This almost belongs in the Manual series, but for the fact that I didn’t write it. The text, and the object to which it refers, came from the pen and knitting needles of Rachel Rawlins, and you can see both at twisted rib. While there, you can click on the conversari tag and browse her half of our on-going, inter-blog conversation in words and images, originating in more quotidian exchanges via email, IM, etc.: one of those sprawling conversations that just keeps sprouting new, sometimes grotesque branches and digressions, grows ever more firmly rooted, and seems as if it might go on forever.
I shot the footage of the garter snake ball yesterday morning, while rushing back and forth between the houses to bake bread. (A mention made it into the Morning Porch, whence, curiously, Luisa also derived the image of a heart.) I felt I had to make the film fairly abstract, since I already made a videopoem with more straight-forward footage of a garter snake mating ball two years ago. On that occasion, I also uploaded an 8-minute video of the orgy. This time, I grabbed my regular camera and managed to get one half-decent still photo:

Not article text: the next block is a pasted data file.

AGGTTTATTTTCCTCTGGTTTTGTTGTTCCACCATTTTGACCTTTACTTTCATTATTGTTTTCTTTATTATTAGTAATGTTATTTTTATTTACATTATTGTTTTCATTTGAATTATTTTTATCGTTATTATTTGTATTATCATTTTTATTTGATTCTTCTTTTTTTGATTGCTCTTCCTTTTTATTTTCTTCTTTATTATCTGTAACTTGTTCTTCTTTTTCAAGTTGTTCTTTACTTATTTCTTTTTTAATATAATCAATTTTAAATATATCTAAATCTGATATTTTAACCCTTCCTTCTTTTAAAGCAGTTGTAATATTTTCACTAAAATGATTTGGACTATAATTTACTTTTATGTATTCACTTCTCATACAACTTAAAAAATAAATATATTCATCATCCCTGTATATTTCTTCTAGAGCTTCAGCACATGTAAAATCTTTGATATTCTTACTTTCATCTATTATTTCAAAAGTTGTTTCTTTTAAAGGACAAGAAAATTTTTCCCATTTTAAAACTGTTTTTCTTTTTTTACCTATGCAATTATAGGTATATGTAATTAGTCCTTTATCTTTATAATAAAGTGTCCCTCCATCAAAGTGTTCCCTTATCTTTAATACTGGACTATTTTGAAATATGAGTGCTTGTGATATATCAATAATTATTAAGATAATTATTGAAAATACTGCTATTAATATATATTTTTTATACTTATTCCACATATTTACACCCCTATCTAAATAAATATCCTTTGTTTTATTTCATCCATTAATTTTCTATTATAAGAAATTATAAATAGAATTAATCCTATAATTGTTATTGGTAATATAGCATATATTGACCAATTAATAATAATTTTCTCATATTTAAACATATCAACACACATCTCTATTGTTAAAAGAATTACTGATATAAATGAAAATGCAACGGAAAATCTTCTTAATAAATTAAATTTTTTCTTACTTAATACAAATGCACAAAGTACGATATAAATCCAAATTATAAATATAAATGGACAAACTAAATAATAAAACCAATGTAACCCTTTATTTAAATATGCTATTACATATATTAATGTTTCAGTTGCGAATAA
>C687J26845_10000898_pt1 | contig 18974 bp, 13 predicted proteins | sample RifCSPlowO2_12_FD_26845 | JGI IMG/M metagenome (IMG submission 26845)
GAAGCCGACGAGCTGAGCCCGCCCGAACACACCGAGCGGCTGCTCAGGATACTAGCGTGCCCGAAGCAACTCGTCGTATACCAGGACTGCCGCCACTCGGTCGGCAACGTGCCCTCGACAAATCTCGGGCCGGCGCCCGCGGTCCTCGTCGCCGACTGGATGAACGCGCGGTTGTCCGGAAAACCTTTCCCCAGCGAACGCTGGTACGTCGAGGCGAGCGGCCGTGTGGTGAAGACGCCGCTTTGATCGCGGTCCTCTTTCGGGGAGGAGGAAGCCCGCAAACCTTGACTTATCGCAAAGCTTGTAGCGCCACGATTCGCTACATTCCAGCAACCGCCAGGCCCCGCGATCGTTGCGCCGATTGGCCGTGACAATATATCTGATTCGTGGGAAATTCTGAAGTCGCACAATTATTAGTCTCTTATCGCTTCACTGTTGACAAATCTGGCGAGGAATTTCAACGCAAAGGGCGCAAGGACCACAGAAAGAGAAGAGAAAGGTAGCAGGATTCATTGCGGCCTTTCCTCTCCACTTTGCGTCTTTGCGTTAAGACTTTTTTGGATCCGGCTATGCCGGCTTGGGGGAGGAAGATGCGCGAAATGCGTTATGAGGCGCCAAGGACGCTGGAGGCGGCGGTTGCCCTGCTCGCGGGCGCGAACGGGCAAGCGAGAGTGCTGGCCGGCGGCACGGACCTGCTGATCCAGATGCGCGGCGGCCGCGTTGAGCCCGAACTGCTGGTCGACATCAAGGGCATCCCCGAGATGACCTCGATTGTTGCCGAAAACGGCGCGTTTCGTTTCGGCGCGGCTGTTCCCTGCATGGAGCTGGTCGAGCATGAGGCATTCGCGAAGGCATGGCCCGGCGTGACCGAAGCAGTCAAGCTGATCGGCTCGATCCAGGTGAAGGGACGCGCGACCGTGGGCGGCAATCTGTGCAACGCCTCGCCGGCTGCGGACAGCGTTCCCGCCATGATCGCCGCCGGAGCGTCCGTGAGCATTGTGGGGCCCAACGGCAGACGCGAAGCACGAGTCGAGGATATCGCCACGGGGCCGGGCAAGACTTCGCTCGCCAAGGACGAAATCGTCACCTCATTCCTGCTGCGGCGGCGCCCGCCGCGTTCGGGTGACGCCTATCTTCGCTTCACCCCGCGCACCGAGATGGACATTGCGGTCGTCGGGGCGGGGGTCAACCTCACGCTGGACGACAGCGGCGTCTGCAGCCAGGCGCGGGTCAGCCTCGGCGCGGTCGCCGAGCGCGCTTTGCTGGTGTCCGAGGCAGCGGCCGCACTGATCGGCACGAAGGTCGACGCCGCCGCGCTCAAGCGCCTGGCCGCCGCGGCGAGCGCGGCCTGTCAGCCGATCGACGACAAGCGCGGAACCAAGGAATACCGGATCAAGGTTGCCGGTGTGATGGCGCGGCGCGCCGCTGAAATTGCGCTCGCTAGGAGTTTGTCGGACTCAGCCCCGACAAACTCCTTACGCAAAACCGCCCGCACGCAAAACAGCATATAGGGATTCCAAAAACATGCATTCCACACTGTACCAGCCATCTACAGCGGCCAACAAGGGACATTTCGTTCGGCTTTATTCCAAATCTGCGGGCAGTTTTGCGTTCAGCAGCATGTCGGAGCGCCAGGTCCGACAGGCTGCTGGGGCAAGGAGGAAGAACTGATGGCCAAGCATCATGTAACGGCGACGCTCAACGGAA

It was a thing of beauty, albeit hair-raising as always. Incidentally, I’ve probably said this before, but our robust garter snake population in Plummer’s Hollow is, I think, a direct consequence of our decision to stop mowing the lawns. If you like reptiles and amphibians and want to encourage them around your own home, the best thing you can do is transition to a less-managed landscape. Call it Daoist gardening if you like.
Garter snakes usually form mating balls immediately after emergence from hibernation in spring, but sometimes they mate in the fall, too. The great American poet Stanley Kunitz wrote about encountering one such coupling — “that wild braid” — in his iconic poem “The Snakes of September.”